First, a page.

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When a wood mill gets a wood processing equipment lease, it doesn’t mean that all of the old equipment will be coming to an end.
In fact, many of the same equipment that used to be there will continue to operate.
“There’s going to be a lot of new equipment out there that will be very, very good,” said Dave Schoenfeld, senior manager of timber purchasing at the Michigan Department of Natural Resources.
He said the equipment that is being bought by the state will be used in a variety of ways.
“We’ll see that there will be some new equipment, some old equipment, but most of it’s going be recycled,” he said.
He says that with the equipment being purchased, the state is going to have to do a lot more work with the companies that buy it.
“If you’ve got a big piece of equipment that’s a big part of a lot that’s been done in the past, you’re going to want to take it out and get a replacement,” he added.
A lot of the equipment going to the state, Schoenfield said, will be the same that’s being used in the mills now.
That includes sawmills that were once used to make timber for the mills, but now are being used for timber processing.
That can include mills that once produced timber for timber mills, and now produce the same timber for other industries.
He also says the state has been doing a lot with the mills that are going to end up in the state’s forests.
“The timber processing equipment is going out there and being recycled,” Schoenfeind said.
“They’ve got to be.
There’s a lot going on out there.
We’re not just going to just throw them away.
We’ve got tons of stuff out there.”
Some of the things that are being bought in the new purchase are equipment that has to be cut down for a specific purpose, like when it comes to making saws.
In the past that process required the mill to build a fence around the sawmill.
Now it can be done in a very small footprint.
“It’s not like a fence is going up in your backyard and blocking your access to the outdoors,” Schienfeld said.
Some of that equipment is also going to need to be upgraded, but not as much as the equipment the mill used to produce the lumber.
The equipment that will go out to mills that will end up being recycled includes a sawmill that was once used for making sawmill machinery.
They’re going out to be recycled, so that means there’s going a lot new equipment.” “
These machines are not going to go away.
They’re going out to be recycled, so that means there’s going a lot new equipment.”
He said there are a lot fewer machines in the forests that were made for timber harvesting and that the new equipment that was going to make the saw mills is going into those mills.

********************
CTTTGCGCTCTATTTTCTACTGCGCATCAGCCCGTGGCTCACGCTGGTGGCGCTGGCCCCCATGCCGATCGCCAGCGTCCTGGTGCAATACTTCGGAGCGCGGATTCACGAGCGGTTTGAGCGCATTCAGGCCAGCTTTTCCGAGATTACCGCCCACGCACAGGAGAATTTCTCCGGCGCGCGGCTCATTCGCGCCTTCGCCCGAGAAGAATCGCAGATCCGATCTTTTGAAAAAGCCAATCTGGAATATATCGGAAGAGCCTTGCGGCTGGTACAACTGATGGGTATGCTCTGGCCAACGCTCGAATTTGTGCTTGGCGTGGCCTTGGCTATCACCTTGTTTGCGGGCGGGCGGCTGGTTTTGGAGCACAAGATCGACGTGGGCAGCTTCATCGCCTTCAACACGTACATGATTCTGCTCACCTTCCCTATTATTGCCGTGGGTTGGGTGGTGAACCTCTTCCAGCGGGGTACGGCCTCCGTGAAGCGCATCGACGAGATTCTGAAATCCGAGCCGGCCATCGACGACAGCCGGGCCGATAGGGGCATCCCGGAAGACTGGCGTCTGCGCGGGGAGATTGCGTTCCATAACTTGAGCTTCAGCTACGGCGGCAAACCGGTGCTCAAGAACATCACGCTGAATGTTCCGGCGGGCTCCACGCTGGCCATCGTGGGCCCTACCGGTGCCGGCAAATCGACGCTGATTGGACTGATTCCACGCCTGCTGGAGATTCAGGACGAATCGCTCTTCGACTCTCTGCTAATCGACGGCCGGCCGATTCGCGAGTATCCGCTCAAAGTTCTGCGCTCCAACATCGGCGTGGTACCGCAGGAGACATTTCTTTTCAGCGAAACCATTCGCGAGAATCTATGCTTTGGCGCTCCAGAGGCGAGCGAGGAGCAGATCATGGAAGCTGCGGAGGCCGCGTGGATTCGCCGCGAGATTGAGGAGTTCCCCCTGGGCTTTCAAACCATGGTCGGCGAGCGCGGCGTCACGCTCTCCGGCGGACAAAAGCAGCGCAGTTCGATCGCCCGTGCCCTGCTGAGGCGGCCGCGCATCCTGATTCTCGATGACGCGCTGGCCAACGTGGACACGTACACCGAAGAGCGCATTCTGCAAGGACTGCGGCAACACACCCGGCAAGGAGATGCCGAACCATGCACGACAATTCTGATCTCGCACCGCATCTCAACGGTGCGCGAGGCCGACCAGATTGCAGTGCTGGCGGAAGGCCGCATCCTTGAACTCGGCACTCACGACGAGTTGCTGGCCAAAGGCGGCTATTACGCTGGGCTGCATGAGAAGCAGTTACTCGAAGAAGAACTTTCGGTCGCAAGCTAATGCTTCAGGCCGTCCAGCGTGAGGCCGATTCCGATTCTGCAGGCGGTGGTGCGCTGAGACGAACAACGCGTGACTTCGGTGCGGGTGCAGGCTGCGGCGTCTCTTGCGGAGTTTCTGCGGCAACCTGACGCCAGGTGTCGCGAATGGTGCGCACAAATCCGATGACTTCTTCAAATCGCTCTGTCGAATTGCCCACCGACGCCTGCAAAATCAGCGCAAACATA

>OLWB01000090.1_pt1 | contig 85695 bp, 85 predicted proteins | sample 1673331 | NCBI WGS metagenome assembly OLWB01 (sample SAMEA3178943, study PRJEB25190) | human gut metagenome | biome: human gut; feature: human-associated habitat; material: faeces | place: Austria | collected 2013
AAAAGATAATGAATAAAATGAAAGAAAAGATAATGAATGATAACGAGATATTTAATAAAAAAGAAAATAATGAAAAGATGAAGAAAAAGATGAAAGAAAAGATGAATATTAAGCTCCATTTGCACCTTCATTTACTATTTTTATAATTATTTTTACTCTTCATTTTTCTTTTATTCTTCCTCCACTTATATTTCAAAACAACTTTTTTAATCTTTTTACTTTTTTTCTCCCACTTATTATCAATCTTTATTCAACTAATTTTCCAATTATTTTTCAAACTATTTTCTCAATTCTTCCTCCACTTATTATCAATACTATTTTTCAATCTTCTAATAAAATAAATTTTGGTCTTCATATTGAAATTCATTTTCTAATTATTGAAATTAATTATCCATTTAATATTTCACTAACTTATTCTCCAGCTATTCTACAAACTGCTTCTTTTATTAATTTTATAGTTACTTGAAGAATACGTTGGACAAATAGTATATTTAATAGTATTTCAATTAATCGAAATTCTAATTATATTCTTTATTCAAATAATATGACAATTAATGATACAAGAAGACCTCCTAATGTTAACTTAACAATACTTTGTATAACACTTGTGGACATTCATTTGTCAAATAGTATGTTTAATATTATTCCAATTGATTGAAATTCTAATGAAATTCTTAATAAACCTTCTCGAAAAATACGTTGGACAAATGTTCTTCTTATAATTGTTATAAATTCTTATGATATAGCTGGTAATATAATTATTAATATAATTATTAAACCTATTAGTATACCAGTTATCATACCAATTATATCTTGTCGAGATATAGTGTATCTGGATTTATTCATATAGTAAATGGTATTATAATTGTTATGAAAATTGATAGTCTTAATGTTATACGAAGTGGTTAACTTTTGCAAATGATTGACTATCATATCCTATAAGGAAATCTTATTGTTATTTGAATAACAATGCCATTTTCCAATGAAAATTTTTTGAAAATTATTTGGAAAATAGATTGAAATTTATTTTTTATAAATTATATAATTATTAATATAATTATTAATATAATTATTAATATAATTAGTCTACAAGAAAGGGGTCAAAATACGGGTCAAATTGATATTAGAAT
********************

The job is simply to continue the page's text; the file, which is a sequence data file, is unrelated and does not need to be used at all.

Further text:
“With the new machines that we’re getting, there’s not a lot you can do with those machines,” he explained.
“A lot of those machines are going into the mill that will now make the new saw mills.”
It’s also not clear exactly how much new equipment the state expects to purchase.
“I don’t know if they’ve announced it, but they’re getting new equipment and then the mills will have to get a new piece of machinery,” Schoonfeind explained.
In a year, the mill is expected to have about $300 million worth of equipment in the milling business.
He estimated that if all the equipment went out and was recycled, it would take about a year to complete the project.
“One of the big challenges in the lumber industry is that we’ve got about 500,000 acres of forest that we have to manage,” he noted.
“And the mills have a lot to do.
They’ve got the equipment and they’ve got workers that have to be out there, and the machinery, and there’s a whole bunch of other things that we don’t have to deal with as a lumber industry.”
He added that he’s hoping that the state can keep the mills going, but at the same time, the mills can keep working and be profitable. “
So we’re seeing the mills making more money, and it’s creating jobs in the region.”
He added that he’s hoping that the state can keep the mills going, but at the same time, the mills can keep working and be profitable.
“But there’s definitely going to continue to be problems with the mill as it matures,” he warned.
For example, he said, the equipment is often old, and that will lead to more problems down the road.
The state is looking to continue supporting the mills and to keep working with them to make sure they stay running